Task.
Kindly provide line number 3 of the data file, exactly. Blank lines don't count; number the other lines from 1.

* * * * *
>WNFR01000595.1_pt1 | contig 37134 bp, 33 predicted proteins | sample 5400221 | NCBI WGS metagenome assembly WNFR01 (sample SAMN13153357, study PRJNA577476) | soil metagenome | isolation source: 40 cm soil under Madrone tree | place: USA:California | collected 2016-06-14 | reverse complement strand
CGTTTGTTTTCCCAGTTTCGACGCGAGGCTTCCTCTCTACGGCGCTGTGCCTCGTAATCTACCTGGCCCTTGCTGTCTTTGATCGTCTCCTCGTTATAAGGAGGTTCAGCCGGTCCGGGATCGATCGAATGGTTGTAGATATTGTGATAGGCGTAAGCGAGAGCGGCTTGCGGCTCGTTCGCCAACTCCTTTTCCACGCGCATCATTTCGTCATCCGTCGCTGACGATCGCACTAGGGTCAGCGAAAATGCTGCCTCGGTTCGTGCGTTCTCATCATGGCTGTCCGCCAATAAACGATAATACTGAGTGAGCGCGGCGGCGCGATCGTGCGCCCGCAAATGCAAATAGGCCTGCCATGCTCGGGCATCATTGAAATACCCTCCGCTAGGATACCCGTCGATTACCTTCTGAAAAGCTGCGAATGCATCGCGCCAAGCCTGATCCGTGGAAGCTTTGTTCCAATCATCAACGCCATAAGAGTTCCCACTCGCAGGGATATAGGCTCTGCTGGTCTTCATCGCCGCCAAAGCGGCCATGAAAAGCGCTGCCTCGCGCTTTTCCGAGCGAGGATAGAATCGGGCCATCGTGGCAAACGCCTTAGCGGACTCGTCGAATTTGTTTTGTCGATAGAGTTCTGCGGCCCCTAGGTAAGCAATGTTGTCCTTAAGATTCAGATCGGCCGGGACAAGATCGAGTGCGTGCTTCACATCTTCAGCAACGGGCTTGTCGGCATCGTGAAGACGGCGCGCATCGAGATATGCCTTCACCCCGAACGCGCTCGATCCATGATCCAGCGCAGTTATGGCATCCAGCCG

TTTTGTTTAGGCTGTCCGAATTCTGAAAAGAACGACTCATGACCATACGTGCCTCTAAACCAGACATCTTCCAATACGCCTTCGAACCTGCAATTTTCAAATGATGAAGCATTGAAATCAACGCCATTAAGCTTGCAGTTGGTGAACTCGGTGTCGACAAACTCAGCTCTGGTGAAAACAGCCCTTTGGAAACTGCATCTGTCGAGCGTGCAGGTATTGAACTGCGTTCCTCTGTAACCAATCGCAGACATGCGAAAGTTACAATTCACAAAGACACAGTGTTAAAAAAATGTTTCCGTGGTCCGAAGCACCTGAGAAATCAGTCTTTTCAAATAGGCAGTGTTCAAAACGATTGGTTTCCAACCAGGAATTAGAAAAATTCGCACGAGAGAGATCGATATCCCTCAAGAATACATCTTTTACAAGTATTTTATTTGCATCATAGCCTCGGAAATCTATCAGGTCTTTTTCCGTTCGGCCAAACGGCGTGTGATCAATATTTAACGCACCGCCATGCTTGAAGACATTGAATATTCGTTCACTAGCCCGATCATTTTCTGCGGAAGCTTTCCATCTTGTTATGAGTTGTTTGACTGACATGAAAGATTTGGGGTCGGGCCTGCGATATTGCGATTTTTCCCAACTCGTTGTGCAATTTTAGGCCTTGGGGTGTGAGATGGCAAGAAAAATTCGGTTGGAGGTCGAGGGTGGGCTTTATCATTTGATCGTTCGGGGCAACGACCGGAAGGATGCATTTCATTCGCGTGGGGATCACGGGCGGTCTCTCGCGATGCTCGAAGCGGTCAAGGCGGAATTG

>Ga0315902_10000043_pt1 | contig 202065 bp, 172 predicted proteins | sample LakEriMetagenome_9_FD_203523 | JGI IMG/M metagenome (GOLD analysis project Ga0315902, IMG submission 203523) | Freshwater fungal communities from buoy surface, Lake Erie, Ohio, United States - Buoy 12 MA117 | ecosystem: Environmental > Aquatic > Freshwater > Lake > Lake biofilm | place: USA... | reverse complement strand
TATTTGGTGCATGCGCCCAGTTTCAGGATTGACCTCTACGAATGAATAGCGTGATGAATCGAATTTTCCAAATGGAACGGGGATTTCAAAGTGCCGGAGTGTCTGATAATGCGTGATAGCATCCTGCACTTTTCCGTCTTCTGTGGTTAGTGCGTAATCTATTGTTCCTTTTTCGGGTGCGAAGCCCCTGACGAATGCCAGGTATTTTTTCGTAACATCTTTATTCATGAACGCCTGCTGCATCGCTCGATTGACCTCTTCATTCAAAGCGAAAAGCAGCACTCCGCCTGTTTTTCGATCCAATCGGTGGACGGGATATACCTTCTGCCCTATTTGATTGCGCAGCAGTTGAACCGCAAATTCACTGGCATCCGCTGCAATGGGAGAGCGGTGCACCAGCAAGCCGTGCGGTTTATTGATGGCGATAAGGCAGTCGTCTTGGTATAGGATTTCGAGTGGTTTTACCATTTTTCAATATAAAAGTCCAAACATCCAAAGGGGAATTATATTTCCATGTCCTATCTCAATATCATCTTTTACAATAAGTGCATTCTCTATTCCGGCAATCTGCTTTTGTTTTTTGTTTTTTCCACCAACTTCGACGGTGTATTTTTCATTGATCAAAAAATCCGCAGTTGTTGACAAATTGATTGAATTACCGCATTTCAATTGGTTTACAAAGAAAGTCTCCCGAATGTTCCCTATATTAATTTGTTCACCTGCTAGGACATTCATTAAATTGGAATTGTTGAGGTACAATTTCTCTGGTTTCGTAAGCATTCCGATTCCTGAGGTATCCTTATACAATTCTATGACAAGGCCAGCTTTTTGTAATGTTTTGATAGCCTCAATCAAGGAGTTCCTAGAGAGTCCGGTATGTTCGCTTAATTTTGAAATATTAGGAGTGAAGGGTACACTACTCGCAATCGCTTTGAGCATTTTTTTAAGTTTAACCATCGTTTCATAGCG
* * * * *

TTTTGTTTAGGCTGTCCGAATTCTGAAAAGAACGACTCATGACCATACGTGCCTCTAAACCAGACATCTTCCAATACGCCTTCGAACCTGCAATTTTCAAATGATGAAGCATTGAAATCAACGCCATTAAGCTTGCAGTTGGTGAACTCGGTGTCGACAAACTCAGCTCTGGTGAAAACAGCCCTTTGGAAACTGCATCTGTCGAGCGTGCAGGTATTGAACTGCGTTCCTCTGTAACCAATCGCAGACATGCGAAAGTTACAATTCACAAAGACACAGTGTTAAAAAAATGTTTCCGTGGTCCGAAGCACCTGAGAAATCAGTCTTTTCAAATAGGCAGTGTTCAAAACGATTGGTTTCCAACCAGGAATTAGAAAAATTCGCACGAGAGAGATCGATATCCCTCAAGAATACATCTTTTACAAGTATTTTATTTGCATCATAGCCTCGGAAATCTATCAGGTCTTTTTCCGTTCGGCCAAACGGCGTGTGATCAATATTTAACGCACCGCCATGCTTGAAGACATTGAATATTCGTTCACTAGCCCGATCATTTTCTGCGGAAGCTTTCCATCTTGTTATGAGTTGTTTGACTGACATGAAAGATTTGGGGTCGGGCCTGCGATATTGCGATTTTTCCCAACTCGTTGTGCAATTTTAGGCCTTGGGGTGTGAGATGGCAAGAAAAATTCGGTTGGAGGTCGAGGGTGGGCTTTATCATTTGATCGTTCGGGGCAACGACCGGAAGGATGCATTTCATTCGCGTGGGGATCACGGGCGGTCTCTCGCGATGCTCGAAGCGGTCAAGGCGGAATTG